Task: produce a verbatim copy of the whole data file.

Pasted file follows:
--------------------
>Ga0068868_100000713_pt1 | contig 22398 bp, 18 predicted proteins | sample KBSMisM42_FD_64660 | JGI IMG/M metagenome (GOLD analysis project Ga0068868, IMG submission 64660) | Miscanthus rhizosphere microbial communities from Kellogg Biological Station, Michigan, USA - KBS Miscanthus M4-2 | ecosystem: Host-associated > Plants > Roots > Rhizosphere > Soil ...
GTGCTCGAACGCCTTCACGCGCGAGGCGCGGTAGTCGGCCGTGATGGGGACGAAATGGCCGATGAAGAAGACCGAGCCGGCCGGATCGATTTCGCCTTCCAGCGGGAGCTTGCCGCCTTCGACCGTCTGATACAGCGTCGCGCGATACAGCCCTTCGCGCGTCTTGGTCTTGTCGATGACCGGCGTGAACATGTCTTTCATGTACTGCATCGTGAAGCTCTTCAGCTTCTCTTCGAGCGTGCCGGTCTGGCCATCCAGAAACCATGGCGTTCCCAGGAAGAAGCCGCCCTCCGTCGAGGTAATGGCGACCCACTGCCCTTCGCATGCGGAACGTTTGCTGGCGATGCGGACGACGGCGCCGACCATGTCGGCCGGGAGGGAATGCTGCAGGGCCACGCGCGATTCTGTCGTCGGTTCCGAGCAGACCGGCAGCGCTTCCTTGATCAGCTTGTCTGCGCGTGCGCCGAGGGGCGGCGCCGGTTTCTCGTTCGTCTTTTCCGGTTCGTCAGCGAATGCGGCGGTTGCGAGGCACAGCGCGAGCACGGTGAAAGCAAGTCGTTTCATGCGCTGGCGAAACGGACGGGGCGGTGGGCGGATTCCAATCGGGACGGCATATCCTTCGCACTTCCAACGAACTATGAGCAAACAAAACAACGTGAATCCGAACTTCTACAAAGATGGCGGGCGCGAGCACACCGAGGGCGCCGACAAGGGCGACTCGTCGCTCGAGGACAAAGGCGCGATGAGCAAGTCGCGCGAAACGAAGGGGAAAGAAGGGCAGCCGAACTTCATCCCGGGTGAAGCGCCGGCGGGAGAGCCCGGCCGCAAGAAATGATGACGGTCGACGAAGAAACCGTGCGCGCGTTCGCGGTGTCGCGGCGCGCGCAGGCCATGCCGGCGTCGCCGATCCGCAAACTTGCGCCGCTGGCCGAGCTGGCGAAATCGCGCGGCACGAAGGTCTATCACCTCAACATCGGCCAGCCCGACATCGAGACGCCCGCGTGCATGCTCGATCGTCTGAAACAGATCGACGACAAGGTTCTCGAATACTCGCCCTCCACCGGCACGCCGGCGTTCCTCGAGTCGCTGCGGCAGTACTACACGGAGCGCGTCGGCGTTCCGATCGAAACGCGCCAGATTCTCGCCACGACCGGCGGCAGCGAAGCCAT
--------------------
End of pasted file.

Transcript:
>Ga0068868_100000713_pt1 | contig 22398 bp, 18 predicted proteins | sample KBSMisM42_FD_64660 | JGI IMG/M metagenome (GOLD analysis project Ga0068868, IMG submission 64660) | Miscanthus rhizosphere microbial communities from Kellogg Biological Station, Michigan, USA - KBS Miscanthus M4-2 | ecosystem: Host-associated > Plants > Roots > Rhizosphere > Soil ...
GTGCTCGAACGCCTTCACGCGCGAGGCGCGGTAGTCGGCCGTGATGGGGACGAAATGGCCGATGAAGAAGACCGAGCCGGCCGGATCGATTTCGCCTTCCAGCGGGAGCTTGCCGCCTTCGACCGTCTGATACAGCGTCGCGCGATACAGCCCTTCGCGCGTCTTGGTCTTGTCGATGACCGGCGTGAACATGTCTTTCATGTACTGCATCGTGAAGCTCTTCAGCTTCTCTTCGAGCGTGCCGGTCTGGCCATCCAGAAACCATGGCGTTCCCAGGAAGAAGCCGCCCTCCGTCGAGGTAATGGCGACCCACTGCCCTTCGCATGCGGAACGTTTGCTGGCGATGCGGACGACGGCGCCGACCATGTCGGCCGGGAGGGAATGCTGCAGGGCCACGCGCGATTCTGTCGTCGGTTCCGAGCAGACCGGCAGCGCTTCCTTGATCAGCTTGTCTGCGCGTGCGCCGAGGGGCGGCGCCGGTTTCTCGTTCGTCTTTTCCGGTTCGTCAGCGAATGCGGCGGTTGCGAGGCACAGCGCGAGCACGGTGAAAGCAAGTCGTTTCATGCGCTGGCGAAACGGACGGGGCGGTGGGCGGATTCCAATCGGGACGGCATATCCTTCGCACTTCCAACGAACTATGAGCAAACAAAACAACGTGAATCCGAACTTCTACAAAGATGGCGGGCGCGAGCACACCGAGGGCGCCGACAAGGGCGACTCGTCGCTCGAGGACAAAGGCGCGATGAGCAAGTCGCGCGAAACGAAGGGGAAAGAAGGGCAGCCGAACTTCATCCCGGGTGAAGCGCCGGCGGGAGAGCCCGGCCGCAAGAAATGATGACGGTCGACGAAGAAACCGTGCGCGCGTTCGCGGTGTCGCGGCGCGCGCAGGCCATGCCGGCGTCGCCGATCCGCAAACTTGCGCCGCTGGCCGAGCTGGCGAAATCGCGCGGCACGAAGGTCTATCACCTCAACATCGGCCAGCCCGACATCGAGACGCCCGCGTGCATGCTCGATCGTCTGAAACAGATCGACGACAAGGTTCTCGAATACTCGCCCTCCACCGGCACGCCGGCGTTCCTCGAGTCGCTGCGGCAGTACTACACGGAGCGCGTCGGCGTTCCGATCGAAACGCGCCAGATTCTCGCCACGACCGGCGGCAGCGAAGCCAT